Rents up 8% on O‘ahu This Year, Study Says
The report from Ricky Cassiday covers rents for condominiums, townhouses and apartments.
Buying a house on O‘ahu has gotten more expensive over the past two years thanks to skyrocketing prices, and rising interest rates this year have put homeownership out of reach for many prospective first-time buyers.
Many of them are still renting, but that’s also gotten more expensive. Along with inflation making everything from a gallon of milk to a gallon of gas more costly, rents for attached units – condominiums, townhouses and apartments – are up 8% since last year, the highest rate of increase in the past five years.
“With increased borrowing costs, first-time homebuyers are forced to rent for longer,” says real estate consultant Ricky Cassiday, who analyzed O‘ahuʻs rental market during the first six months of 2022 for a recent study. “Increases in the cost of development limits the supply of new housing, thus more demand and increasing rental rates at existing properties.”
The average rent for a one-bedroom apartment on O‘ahu jumped 8.4% from $1,829 in 2021 to $1,979 in 2022, while rent for two-bedroom units rose by 7.5% from $2,401 to $2,582, according to Cassiday’s analysis. The study was done for Stanford Carr Development, which is developing a mixed-use project in Kaka‘ako for Kamehameha Schools.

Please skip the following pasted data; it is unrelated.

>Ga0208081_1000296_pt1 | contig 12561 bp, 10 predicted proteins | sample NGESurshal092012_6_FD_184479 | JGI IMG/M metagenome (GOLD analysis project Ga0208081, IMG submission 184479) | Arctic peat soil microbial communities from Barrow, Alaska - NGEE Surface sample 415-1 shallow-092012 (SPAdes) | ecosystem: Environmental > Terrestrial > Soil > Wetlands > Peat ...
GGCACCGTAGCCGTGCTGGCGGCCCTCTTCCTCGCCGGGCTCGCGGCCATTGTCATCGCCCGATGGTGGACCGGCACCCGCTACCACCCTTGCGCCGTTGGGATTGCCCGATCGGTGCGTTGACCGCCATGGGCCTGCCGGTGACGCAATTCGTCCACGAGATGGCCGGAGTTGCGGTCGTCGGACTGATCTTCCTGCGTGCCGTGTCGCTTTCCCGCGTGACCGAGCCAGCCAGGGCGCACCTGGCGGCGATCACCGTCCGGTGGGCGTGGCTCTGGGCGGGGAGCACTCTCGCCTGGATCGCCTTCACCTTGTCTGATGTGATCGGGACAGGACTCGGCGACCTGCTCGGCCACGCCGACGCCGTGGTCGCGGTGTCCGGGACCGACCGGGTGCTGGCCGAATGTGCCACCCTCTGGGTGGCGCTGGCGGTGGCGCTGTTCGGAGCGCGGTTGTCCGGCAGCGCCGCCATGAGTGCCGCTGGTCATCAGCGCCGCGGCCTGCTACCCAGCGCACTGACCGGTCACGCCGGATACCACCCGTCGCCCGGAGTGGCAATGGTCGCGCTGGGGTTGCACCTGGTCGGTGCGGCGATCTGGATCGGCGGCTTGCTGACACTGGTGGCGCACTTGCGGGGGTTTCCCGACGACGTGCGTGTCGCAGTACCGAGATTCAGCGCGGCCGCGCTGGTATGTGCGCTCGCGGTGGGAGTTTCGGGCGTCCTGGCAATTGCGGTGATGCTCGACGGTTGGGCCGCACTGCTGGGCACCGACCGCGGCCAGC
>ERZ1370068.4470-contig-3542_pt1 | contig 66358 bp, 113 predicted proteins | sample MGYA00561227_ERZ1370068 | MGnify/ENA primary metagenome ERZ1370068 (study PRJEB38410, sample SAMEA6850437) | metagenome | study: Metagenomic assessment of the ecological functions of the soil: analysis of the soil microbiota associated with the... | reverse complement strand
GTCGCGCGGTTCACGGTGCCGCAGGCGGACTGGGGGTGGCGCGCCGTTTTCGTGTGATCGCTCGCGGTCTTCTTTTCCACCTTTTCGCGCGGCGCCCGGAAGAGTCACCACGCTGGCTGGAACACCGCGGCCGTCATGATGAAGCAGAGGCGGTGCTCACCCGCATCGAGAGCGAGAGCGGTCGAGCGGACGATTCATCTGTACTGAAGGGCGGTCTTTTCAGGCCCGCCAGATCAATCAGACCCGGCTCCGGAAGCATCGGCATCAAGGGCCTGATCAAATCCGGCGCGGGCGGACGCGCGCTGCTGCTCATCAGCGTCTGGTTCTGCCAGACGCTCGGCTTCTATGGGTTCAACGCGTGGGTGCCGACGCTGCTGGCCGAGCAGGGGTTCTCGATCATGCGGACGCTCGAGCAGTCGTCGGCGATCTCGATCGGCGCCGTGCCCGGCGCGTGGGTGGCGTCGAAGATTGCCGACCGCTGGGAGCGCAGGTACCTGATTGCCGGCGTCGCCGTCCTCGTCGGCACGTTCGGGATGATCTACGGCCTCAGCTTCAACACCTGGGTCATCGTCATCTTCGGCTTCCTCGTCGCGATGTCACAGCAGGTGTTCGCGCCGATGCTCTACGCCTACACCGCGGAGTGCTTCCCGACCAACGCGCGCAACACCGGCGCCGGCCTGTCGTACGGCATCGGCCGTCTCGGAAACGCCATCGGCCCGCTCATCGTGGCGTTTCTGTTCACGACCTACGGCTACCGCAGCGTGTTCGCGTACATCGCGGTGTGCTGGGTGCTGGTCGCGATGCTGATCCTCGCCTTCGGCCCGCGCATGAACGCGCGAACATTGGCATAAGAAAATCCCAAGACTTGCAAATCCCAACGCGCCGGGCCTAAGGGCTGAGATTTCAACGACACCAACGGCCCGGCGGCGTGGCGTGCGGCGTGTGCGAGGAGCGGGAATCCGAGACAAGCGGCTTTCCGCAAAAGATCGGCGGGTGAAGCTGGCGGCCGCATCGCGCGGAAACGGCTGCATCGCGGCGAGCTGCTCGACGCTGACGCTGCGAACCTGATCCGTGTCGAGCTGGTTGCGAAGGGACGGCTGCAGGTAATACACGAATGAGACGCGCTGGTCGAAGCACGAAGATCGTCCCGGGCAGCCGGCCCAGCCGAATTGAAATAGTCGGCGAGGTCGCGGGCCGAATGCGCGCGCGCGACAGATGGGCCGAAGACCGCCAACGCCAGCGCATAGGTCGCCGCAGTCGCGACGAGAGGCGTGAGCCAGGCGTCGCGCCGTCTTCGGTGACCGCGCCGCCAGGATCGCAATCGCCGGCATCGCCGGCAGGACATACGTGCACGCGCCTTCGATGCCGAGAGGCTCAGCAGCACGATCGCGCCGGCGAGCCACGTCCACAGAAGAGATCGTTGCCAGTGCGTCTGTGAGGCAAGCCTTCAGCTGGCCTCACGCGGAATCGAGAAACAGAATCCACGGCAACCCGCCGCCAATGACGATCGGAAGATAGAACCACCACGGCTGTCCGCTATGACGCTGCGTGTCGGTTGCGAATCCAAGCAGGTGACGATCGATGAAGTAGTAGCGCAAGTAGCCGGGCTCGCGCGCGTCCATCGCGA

Three-bedroom units saw a slight decrease of 0.2%, or $7, to $3,169 — but that was after rising 8.4% in 2021.
Overall, rents for three-bedroom units rose by 17.8% from 2017 to 2022, while two-bedroom rents are 15.3% higher today than five years ago, and one-bedroom rents are 16.4% higher.
The study is based on information on signed leases collected by the Honolulu Board of Realtors during the first six months of 2022.
Based on the number of new leases so far this year, two-bedroom units are the most popular: 1,852 leases were signed for those units during the first six months of this year, 1,676 for one-bedroom units and 500 for three-bedroom units.
Meanwhile, the number of two- and three-bedroom leases declined during the same period last year and this year to the lowest numbers since 2017, and the number of one-bedroom units declined slightly from last year and 2020 but was still higher than the period from 2017 to 2019.
Cassiday says the declines since 2020 could be attributed to financial uncertainty from the pandemic, while the declines this year could be because of the higher rents or people leaving O‘ahu to move to the mainland or one of the Neighbor Islands.
The overall uncertainty is likely to continue through this year and 2023, although Hawai‘i appears to be in a slightly better position than the rest of the U.S. An economic forecast by the University of Hawai‘i Economic Research Organization released last week says Hawai‘i may escape a coming U.S. recession but only because the economy here is still recovering from the pandemic.
UHERO also noted that rising rents are helping to drive the U.S. inflation rate of 8%.
“According to data from Zillow, the median rent in the U.S. has risen 13% over the past year. On O‘ahu, rents have risen a more moderate 7%, and they have been flat since May,” the UHERO report says. “Still, the limited new rental supply combined with the rising cost of financing a home purchase continue to put upward pressure on rents.”
Another report, by real estate research firm CoreLogic, put urban Honolulu’s year-over-year rent increase in July at 6.1%, less than half of the 12.6% rate for the rest of the country, and the second-lowest rate among 20 select metropolitan areas – only St. Louis was lower with an increase of 4.4%. Miami topped the list with a 30.6% increase in rents from last year.